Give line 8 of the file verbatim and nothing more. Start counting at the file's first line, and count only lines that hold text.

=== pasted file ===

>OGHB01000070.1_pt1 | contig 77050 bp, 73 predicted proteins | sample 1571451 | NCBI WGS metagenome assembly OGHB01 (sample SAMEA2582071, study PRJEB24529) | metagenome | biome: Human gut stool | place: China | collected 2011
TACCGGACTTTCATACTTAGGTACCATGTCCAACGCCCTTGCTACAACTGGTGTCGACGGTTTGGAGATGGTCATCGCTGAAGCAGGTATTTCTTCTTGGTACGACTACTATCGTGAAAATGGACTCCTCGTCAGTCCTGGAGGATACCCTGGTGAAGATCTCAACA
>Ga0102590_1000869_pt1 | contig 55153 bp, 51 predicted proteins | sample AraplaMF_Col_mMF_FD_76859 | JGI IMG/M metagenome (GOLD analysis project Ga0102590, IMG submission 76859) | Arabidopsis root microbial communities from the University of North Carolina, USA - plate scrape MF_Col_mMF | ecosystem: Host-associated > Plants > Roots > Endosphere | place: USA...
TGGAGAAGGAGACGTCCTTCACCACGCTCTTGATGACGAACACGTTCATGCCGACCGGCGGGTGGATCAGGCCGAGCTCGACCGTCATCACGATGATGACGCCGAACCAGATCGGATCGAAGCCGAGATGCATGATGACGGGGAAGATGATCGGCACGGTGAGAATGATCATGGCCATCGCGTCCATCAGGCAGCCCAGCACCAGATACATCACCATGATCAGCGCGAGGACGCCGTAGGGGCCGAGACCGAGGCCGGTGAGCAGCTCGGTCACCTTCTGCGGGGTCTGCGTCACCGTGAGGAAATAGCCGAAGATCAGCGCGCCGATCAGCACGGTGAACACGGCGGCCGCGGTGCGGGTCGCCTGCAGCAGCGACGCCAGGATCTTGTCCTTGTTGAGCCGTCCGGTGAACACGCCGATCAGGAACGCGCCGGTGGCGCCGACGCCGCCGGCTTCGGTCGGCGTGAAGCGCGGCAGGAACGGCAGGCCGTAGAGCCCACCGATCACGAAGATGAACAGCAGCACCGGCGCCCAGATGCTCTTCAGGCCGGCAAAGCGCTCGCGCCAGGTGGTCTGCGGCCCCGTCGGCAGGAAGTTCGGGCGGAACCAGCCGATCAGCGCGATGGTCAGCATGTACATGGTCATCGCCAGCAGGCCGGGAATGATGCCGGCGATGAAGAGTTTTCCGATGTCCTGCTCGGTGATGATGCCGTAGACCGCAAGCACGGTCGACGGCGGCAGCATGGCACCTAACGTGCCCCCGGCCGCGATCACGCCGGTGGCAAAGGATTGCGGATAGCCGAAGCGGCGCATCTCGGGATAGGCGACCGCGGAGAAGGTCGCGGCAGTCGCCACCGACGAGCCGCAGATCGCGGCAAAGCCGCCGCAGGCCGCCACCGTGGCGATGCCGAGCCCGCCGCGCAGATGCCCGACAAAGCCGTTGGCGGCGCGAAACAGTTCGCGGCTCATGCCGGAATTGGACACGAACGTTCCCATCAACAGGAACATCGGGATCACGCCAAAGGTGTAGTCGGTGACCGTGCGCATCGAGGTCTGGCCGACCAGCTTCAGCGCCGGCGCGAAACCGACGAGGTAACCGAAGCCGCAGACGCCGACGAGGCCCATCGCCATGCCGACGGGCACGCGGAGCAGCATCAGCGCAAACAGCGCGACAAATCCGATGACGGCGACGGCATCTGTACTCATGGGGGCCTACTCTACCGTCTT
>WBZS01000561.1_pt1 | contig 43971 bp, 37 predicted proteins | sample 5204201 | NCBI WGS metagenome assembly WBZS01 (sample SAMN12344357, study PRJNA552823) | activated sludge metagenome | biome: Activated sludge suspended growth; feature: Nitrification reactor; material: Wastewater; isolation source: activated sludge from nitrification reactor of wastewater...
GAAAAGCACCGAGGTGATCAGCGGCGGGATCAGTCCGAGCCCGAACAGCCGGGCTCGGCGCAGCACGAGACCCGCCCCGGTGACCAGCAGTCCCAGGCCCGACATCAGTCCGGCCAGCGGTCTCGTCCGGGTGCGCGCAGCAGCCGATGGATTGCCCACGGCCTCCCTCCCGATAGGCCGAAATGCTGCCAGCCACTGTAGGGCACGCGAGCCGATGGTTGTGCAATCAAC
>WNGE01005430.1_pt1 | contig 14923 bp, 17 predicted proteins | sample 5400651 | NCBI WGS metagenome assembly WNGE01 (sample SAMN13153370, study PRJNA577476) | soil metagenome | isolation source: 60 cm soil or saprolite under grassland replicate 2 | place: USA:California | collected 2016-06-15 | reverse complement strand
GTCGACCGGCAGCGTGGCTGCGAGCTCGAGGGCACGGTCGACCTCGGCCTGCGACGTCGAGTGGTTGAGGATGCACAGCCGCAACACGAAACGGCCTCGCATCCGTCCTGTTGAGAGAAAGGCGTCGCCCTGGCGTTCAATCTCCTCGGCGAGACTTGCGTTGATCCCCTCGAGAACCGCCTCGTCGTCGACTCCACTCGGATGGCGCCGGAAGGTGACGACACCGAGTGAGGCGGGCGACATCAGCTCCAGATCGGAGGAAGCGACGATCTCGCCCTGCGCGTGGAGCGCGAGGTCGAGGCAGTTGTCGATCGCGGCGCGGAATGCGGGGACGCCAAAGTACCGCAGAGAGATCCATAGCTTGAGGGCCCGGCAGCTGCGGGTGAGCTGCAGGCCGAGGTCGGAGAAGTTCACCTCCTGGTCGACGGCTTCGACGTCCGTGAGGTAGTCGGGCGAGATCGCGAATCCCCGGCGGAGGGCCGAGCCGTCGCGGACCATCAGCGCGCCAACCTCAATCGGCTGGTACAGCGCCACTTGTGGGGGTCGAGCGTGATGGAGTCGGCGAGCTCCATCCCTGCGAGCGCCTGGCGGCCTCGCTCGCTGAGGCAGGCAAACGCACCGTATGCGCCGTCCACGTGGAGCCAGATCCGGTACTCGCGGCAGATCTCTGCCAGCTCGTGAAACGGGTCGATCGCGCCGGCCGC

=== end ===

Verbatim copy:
GTCGACCGGCAGCGTGGCTGCGAGCTCGAGGGCACGGTCGACCTCGGCCTGCGACGTCGAGTGGTTGAGGATGCACAGCCGCAACACGAAACGGCCTCGCATCCGTCCTGTTGAGAGAAAGGCGTCGCCCTGGCGTTCAATCTCCTCGGCGAGACTTGCGTTGATCCCCTCGAGAACCGCCTCGTCGTCGACTCCACTCGGATGGCGCCGGAAGGTGACGACACCGAGTGAGGCGGGCGACATCAGCTCCAGATCGGAGGAAGCGACGATCTCGCCCTGCGCGTGGAGCGCGAGGTCGAGGCAGTTGTCGATCGCGGCGCGGAATGCGGGGACGCCAAAGTACCGCAGAGAGATCCATAGCTTGAGGGCCCGGCAGCTGCGGGTGAGCTGCAGGCCGAGGTCGGAGAAGTTCACCTCCTGGTCGACGGCTTCGACGTCCGTGAGGTAGTCGGGCGAGATCGCGAATCCCCGGCGGAGGGCCGAGCCGTCGCGGACCATCAGCGCGCCAACCTCAATCGGCTGGTACAGCGCCACTTGTGGGGGTCGAGCGTGATGGAGTCGGCGAGCTCCATCCCTGCGAGCGCCTGGCGGCCTCGCTCGCTGAGGCAGGCAAACGCACCGTATGCGCCGTCCACGTGGAGCCAGATCCGGTACTCGCGGCAGATCTCTGCCAGCTCGTGAAACGGGTCGATCGCGCCGGCCGC